Tribes & Tribulations
Luch Caise-Dearg , Phonic FM
Thirty years ago and one hundred miles away a convoy of the disenchanted and the dispossessed are heading for “The Rising Sun” – a free festival in the valleys of South Wales. A local greaser gang, actually called “The Dispossessed”, provides the security – and the illicit intoxicants.
When a local lad inadvertently gets caught up in their machinations, and his over-enthusiastic younger sister becomes involved too, fear and tension overtake the festival love-in.
Substance and Shadow regular Mike Gilpin is that ill-fated youth from the valleys (Sammy) and Becky Rich is his mis-mentored sibling (Georgie). Their almost child-like relationship is forced up a gear by the appearance of the bike-gang leader’s moll (Cara) played by Rachel Milne. Finally, joining the action as if from nowhere, Midge Mullin is the unlikely hero of the tale (Crumb).
Behind the scenes Rosie Mullin executes a faultless lighting sequence, while Samantha Taylor is also in command of the off-stage sound effects. Between them, they create the impression of many scenes and many more characters. The play is in one act of seventy five minutes, during which Rosie and Samantha never miss a beat.
In the wings, Midge Mullin and Mike Gilpin provide the voices of the bikers, and Midge is also responsible for the innocuous tones of the local milk-man on his rounds. Midge also manages to create out of thin air an entire band of travelling festival-goers, who he appears to see standing among the audience.
Sammy’s incompetence and Georgie’s vulnerability generate a sense of uncertainty and fear even before the introduction of violent criminals into the equation. As the one member of the underground element we meet, Cara is terrifying – much bigger than Georgie and physically very threatening. Rachel Milne’s portrayal makes this leather-clad amazon seem almost twice as tall as Georgie. As adversary, and occasionally potential protector, Cara is a very dominant presence on the stage.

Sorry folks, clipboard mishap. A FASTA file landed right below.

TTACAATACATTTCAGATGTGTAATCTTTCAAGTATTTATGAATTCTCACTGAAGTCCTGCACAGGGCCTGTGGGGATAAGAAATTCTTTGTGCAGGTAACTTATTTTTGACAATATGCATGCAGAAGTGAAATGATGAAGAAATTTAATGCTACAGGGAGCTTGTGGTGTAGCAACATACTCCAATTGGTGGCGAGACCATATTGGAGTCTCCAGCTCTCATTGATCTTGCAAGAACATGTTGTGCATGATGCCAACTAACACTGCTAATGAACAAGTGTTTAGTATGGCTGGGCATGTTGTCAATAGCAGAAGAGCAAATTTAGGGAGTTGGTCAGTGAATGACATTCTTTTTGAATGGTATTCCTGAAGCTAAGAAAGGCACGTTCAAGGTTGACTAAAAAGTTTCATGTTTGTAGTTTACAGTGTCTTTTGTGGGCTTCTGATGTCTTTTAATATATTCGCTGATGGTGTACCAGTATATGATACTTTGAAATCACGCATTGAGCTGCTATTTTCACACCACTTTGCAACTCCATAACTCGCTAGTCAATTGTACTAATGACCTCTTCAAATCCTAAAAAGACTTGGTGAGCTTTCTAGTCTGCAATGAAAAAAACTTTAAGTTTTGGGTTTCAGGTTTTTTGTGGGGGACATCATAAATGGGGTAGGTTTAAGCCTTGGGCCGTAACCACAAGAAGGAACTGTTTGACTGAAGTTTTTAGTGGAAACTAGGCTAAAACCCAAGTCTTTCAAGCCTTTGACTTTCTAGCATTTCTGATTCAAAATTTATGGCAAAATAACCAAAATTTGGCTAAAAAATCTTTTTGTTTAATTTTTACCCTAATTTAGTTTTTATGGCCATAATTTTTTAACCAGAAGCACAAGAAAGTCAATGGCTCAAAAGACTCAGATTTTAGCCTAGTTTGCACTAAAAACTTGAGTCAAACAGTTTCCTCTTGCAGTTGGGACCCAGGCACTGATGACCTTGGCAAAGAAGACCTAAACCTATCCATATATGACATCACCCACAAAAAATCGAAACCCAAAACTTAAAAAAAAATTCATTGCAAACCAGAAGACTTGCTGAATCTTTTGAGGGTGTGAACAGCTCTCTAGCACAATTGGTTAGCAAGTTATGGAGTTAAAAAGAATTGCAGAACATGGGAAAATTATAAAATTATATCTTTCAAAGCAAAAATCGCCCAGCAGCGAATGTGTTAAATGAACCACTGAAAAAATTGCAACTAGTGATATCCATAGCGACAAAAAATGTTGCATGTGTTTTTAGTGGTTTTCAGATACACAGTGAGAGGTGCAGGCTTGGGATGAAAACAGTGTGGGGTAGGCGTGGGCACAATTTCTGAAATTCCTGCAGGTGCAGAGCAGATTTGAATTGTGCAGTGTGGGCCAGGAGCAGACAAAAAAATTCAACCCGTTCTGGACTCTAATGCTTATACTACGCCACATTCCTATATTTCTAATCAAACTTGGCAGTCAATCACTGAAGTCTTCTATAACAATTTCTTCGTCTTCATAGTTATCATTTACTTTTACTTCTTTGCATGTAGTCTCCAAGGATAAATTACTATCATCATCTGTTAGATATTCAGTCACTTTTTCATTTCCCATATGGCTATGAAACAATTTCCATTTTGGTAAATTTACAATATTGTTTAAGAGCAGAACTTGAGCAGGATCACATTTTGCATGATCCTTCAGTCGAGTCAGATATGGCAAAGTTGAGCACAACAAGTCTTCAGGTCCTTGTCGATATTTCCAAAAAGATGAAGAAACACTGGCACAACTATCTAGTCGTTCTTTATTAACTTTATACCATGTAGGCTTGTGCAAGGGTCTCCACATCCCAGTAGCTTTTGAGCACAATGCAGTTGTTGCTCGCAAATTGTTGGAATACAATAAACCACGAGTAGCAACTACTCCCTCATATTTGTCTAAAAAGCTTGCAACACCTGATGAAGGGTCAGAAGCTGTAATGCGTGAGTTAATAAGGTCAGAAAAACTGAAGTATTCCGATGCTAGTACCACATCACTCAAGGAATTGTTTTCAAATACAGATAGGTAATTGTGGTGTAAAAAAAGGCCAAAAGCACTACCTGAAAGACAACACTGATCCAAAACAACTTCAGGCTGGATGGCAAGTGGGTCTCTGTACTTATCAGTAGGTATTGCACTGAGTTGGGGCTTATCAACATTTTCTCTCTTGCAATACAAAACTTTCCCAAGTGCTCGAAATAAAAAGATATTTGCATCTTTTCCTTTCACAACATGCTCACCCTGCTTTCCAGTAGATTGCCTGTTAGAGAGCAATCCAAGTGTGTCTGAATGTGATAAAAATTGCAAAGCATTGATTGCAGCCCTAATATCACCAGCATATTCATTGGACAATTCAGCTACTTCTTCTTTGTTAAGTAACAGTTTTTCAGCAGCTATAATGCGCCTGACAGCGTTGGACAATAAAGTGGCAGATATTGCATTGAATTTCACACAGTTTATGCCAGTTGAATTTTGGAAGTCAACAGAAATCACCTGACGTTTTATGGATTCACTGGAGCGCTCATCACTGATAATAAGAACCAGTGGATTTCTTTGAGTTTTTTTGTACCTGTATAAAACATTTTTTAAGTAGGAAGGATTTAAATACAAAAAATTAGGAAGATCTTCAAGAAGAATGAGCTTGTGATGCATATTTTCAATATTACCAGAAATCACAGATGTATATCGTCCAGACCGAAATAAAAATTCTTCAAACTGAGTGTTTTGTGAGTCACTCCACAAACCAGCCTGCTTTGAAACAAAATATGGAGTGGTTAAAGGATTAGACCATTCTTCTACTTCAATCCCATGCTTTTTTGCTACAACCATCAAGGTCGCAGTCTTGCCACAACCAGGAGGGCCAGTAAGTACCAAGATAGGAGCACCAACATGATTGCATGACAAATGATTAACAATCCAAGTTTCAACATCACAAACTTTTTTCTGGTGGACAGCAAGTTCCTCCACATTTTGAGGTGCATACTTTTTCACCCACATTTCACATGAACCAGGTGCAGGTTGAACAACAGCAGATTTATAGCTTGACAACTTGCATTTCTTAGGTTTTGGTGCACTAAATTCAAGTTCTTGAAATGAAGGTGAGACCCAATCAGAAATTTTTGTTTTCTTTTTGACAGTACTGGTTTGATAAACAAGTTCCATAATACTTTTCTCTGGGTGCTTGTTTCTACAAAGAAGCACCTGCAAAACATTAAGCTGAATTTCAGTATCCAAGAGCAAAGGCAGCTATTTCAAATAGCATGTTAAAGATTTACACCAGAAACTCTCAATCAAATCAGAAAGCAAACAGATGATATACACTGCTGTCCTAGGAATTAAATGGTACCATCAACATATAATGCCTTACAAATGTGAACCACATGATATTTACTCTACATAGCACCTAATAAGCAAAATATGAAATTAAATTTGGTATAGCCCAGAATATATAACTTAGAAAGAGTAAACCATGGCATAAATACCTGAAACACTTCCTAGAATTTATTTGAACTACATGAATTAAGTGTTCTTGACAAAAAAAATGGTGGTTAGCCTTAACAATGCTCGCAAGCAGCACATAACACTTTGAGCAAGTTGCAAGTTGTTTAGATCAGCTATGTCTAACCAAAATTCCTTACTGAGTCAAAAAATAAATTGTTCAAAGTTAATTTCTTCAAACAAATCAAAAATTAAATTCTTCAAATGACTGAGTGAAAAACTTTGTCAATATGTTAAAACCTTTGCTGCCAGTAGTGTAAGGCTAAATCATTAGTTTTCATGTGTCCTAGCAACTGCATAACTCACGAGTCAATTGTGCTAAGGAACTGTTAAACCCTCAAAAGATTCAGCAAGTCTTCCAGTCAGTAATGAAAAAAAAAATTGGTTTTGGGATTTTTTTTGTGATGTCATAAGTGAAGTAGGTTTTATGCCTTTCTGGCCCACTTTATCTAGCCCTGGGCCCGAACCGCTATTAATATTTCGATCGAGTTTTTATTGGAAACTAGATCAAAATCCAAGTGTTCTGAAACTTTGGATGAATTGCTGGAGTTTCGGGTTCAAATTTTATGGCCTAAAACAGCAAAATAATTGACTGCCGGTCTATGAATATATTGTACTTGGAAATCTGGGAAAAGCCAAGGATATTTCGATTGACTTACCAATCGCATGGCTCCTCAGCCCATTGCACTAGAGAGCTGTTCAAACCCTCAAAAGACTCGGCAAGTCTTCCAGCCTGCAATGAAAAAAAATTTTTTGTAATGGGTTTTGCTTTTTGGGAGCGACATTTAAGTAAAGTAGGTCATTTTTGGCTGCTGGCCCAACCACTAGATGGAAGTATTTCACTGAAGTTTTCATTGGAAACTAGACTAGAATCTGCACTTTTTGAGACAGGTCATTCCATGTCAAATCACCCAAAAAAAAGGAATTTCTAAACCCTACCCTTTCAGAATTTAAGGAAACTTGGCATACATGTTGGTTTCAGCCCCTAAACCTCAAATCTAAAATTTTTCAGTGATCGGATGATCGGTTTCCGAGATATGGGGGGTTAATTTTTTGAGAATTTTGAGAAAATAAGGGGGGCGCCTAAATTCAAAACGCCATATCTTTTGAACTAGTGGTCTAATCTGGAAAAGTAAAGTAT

Crumb is a masterpiece of creation by Midge Mullin. Presenting himself as a Glaswegian shipworker, cut adrift by the decimation of the shipbuilding industry, Crumb seems out of place wandering the country with his dog Warp (also provided electronically by Samantha Taylor). He seems to be very close to the many members of his ‘tribe’, but keeps himself to himself once they arrive at the festival. Perhaps he is not quite what he seems.
With this new production, Substance and Shadow Theatre maintain the high standard of drama evident in their previous works. It seems that Midge and Rosie Mullin, and all the team members, work tirelessly in every spare hour, to ensure a steady stream of impressive plays. Classic writing, like Pinter’s “Dumb Waiter” and Brenton’s “Christie in Love“, have benefited from the Substance and Shadow treatment, while their own home-spun yarns, such as “Skin Deep” and “Duplicity“, can be relied on to take an audience on a unique voyage into the unexpected.
Tonight’s performance at the Blackmore was a world première – to be repeated at the same venue on Thursday. In June the show will come to Exeter, and then move to Bristol. Regular followers of this ideosyncratic Exeter phenomenon will not be disappointed by their latest foray into the confused cultural history of twentieth century Britain.